Knowledge of what genes are (and are not) present in particular varieties is particularly helpful. Breeders can use this information to select the best parents for use in a crossing program, or to add value to an existing population by knowing what genes will be segregating. Product managers and pathologists can use this information to better target varieties to specific regions where resistance genes will be effective, and identify varieties that meet local requirements of grain quality, maturity, etc. The QTL profiles listed here are based on either whole-genome sequencing results, and/or genotyping with mid-density marker platforms using key trait markers as described above.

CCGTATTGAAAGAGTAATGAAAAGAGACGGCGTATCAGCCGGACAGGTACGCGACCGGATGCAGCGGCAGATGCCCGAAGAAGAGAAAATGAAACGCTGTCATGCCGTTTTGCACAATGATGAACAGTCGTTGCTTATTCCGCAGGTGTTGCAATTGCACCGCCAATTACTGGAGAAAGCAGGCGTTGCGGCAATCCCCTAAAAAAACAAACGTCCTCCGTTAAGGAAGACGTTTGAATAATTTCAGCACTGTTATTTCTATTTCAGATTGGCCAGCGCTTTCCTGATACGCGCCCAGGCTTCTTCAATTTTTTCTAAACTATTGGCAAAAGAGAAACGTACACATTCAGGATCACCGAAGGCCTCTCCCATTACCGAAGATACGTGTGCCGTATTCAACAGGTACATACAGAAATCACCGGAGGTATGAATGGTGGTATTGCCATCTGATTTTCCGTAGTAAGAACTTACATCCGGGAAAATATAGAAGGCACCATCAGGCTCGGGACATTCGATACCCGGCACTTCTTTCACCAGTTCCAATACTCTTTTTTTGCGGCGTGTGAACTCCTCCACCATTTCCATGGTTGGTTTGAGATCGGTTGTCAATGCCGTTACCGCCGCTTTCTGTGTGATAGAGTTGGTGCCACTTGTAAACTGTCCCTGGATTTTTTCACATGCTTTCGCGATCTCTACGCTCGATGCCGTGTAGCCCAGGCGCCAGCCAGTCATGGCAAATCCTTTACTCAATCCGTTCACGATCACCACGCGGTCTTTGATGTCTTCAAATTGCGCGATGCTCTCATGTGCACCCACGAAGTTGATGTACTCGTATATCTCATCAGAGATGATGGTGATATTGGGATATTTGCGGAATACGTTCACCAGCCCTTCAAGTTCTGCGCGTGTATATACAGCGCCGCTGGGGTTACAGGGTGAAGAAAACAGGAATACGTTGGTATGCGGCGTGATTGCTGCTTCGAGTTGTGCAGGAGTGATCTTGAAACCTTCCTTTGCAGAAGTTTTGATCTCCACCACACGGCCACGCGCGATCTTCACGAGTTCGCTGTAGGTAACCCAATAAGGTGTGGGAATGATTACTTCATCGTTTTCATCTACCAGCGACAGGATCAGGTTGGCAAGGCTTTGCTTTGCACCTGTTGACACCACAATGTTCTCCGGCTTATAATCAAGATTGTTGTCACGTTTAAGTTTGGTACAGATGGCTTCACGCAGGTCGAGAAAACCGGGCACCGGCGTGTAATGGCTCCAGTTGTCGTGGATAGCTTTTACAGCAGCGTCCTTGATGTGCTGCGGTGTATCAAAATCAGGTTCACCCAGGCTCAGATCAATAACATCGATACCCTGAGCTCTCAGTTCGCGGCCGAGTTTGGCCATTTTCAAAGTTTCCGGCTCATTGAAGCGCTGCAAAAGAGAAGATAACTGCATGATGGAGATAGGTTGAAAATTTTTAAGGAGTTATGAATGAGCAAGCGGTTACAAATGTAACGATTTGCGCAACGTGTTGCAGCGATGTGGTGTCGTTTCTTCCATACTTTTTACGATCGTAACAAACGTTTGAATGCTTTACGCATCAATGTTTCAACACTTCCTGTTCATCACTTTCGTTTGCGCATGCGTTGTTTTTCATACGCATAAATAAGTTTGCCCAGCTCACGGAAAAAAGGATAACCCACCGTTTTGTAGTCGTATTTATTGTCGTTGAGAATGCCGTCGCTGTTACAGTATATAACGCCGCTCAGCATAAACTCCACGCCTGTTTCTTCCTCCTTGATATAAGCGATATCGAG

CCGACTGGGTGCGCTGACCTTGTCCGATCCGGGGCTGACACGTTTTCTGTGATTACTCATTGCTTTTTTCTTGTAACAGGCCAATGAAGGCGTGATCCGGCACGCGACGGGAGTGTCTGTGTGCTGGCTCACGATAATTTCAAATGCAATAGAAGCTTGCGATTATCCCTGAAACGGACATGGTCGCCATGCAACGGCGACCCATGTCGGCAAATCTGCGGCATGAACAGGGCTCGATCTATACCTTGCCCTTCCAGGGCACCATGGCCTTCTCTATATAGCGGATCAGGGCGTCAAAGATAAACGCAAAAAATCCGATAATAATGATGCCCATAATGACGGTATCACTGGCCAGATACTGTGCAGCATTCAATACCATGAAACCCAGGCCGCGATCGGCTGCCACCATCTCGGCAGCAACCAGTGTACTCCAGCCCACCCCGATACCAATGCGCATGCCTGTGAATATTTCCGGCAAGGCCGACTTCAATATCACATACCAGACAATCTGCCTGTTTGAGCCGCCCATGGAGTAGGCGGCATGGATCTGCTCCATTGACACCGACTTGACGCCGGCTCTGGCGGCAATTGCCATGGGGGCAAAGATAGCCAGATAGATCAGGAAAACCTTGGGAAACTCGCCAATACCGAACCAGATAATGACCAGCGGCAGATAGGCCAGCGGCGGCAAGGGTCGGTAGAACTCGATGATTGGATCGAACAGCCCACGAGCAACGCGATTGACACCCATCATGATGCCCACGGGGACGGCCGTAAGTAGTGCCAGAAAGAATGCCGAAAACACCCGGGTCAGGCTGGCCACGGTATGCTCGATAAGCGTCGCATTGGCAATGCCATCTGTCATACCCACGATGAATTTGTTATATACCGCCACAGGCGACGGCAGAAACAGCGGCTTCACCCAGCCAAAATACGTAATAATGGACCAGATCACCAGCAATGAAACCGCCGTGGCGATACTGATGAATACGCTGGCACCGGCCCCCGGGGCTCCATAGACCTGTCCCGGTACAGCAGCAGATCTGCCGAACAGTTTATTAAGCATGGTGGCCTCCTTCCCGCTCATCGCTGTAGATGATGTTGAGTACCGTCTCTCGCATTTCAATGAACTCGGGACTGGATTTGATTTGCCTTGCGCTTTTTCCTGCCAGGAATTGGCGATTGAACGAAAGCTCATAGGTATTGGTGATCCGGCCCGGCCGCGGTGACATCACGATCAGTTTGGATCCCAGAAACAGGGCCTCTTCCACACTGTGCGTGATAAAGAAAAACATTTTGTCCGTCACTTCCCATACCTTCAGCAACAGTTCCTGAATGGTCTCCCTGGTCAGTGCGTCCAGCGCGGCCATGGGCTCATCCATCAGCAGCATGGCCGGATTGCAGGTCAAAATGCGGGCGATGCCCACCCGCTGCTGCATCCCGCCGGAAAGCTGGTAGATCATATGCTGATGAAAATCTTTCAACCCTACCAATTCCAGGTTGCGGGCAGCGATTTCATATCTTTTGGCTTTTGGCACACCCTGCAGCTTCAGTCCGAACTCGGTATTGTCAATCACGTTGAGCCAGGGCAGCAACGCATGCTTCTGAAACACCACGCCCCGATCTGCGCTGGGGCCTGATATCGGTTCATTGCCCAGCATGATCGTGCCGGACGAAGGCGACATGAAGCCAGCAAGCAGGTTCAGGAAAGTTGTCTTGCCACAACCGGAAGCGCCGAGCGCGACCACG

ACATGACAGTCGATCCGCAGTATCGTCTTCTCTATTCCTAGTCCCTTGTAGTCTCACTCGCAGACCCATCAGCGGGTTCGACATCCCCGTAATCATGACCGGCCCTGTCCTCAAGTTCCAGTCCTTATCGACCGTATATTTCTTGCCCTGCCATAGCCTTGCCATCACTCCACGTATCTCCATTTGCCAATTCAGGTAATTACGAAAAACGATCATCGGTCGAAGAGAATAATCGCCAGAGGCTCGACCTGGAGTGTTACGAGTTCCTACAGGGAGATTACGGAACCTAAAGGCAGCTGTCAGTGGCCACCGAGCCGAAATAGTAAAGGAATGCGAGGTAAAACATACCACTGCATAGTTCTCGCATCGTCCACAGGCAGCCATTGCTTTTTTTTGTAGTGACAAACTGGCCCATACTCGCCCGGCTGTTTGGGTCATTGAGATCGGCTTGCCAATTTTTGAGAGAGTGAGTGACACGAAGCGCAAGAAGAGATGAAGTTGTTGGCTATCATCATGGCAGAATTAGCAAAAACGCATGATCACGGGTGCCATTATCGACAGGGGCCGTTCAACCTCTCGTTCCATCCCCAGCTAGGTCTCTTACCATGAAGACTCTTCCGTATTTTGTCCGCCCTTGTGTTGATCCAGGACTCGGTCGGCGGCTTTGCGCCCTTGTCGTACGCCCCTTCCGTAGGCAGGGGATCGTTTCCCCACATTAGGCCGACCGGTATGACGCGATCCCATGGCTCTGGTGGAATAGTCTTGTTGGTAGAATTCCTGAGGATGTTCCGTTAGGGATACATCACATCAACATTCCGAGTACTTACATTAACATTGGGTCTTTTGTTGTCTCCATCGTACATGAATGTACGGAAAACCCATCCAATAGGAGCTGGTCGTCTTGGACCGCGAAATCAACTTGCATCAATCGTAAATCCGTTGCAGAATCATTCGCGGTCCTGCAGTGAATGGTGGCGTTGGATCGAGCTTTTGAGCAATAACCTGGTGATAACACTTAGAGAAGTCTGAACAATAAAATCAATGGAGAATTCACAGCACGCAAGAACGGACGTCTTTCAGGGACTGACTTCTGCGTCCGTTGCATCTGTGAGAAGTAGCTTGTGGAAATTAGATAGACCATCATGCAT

For many genes, there are well-defined favorable ([+]) and unfavorable ([-]) alleles that can be identified. For others, the situation is more complex with situations such as multiple favorable alleles, alleles that are favorable in some situations but unfavorable in others, allele activity series (low, medium, and high trait value), and many other situations being seen depending on the underlying biology of the genes involved. In these cases, efforts have been made to best communicate the breeding value of the alleles identified in each line.
The frequencies of most genes have also been assessed in the elite indica material used by most breeding programs. The favorable alleles of the majority of genes are either absent (almost 50%) or very rare (15%) in the elite indica material, which makes using the genes in elite population improvement programs challenging. IRRI is working to create elite donor lines for the most valuable genes, thus providing an entry point into the elite breeding process.